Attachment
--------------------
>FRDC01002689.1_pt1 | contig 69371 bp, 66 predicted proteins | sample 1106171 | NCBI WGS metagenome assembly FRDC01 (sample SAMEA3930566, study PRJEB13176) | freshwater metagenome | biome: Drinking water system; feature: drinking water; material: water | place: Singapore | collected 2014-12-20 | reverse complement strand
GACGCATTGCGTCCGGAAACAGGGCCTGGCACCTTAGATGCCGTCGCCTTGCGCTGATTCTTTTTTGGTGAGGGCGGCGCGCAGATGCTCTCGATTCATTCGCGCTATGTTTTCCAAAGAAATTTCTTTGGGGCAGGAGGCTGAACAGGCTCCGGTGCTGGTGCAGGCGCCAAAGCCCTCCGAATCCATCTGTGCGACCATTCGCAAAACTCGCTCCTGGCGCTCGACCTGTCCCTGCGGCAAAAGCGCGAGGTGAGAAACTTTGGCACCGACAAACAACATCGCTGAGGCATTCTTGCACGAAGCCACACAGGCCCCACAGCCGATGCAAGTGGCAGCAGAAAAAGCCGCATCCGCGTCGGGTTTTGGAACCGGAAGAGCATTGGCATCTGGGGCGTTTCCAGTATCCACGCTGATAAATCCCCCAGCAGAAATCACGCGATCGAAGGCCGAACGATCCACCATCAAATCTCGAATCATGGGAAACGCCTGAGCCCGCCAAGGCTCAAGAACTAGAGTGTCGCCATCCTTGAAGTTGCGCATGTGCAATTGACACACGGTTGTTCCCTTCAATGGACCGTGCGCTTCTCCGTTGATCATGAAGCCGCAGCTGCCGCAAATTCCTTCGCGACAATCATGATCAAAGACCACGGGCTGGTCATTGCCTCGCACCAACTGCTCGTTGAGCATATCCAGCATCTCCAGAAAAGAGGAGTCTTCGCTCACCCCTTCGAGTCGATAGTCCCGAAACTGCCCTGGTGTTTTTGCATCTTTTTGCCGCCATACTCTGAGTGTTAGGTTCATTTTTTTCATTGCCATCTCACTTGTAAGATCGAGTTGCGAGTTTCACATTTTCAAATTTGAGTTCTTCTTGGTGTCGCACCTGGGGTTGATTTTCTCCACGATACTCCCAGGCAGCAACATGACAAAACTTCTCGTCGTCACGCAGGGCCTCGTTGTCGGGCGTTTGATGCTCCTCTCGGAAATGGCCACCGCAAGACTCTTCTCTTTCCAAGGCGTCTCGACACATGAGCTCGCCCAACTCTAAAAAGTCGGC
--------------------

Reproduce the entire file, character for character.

>FRDC01002689.1_pt1 | contig 69371 bp, 66 predicted proteins | sample 1106171 | NCBI WGS metagenome assembly FRDC01 (sample SAMEA3930566, study PRJEB13176) | freshwater metagenome | biome: Drinking water system; feature: drinking water; material: water | place: Singapore | collected 2014-12-20 | reverse complement strand
GACGCATTGCGTCCGGAAACAGGGCCTGGCACCTTAGATGCCGTCGCCTTGCGCTGATTCTTTTTTGGTGAGGGCGGCGCGCAGATGCTCTCGATTCATTCGCGCTATGTTTTCCAAAGAAATTTCTTTGGGGCAGGAGGCTGAACAGGCTCCGGTGCTGGTGCAGGCGCCAAAGCCCTCCGAATCCATCTGTGCGACCATTCGCAAAACTCGCTCCTGGCGCTCGACCTGTCCCTGCGGCAAAAGCGCGAGGTGAGAAACTTTGGCACCGACAAACAACATCGCTGAGGCATTCTTGCACGAAGCCACACAGGCCCCACAGCCGATGCAAGTGGCAGCAGAAAAAGCCGCATCCGCGTCGGGTTTTGGAACCGGAAGAGCATTGGCATCTGGGGCGTTTCCAGTATCCACGCTGATAAATCCCCCAGCAGAAATCACGCGATCGAAGGCCGAACGATCCACCATCAAATCTCGAATCATGGGAAACGCCTGAGCCCGCCAAGGCTCAAGAACTAGAGTGTCGCCATCCTTGAAGTTGCGCATGTGCAATTGACACACGGTTGTTCCCTTCAATGGACCGTGCGCTTCTCCGTTGATCATGAAGCCGCAGCTGCCGCAAATTCCTTCGCGACAATCATGATCAAAGACCACGGGCTGGTCATTGCCTCGCACCAACTGCTCGTTGAGCATATCCAGCATCTCCAGAAAAGAGGAGTCTTCGCTCACCCCTTCGAGTCGATAGTCCCGAAACTGCCCTGGTGTTTTTGCATCTTTTTGCCGCCATACTCTGAGTGTTAGGTTCATTTTTTTCATTGCCATCTCACTTGTAAGATCGAGTTGCGAGTTTCACATTTTCAAATTTGAGTTCTTCTTGGTGTCGCACCTGGGGTTGATTTTCTCCACGATACTCCCAGGCAGCAACATGACAAAACTTCTCGTCGTCACGCAGGGCCTCGTTGTCGGGCGTTTGATGCTCCTCTCGGAAATGGCCACCGCAAGACTCTTCTCTTTCCAAGGCGTCTCGACACATGAGCTCGCCCAACTCTAAAAAGTCGGC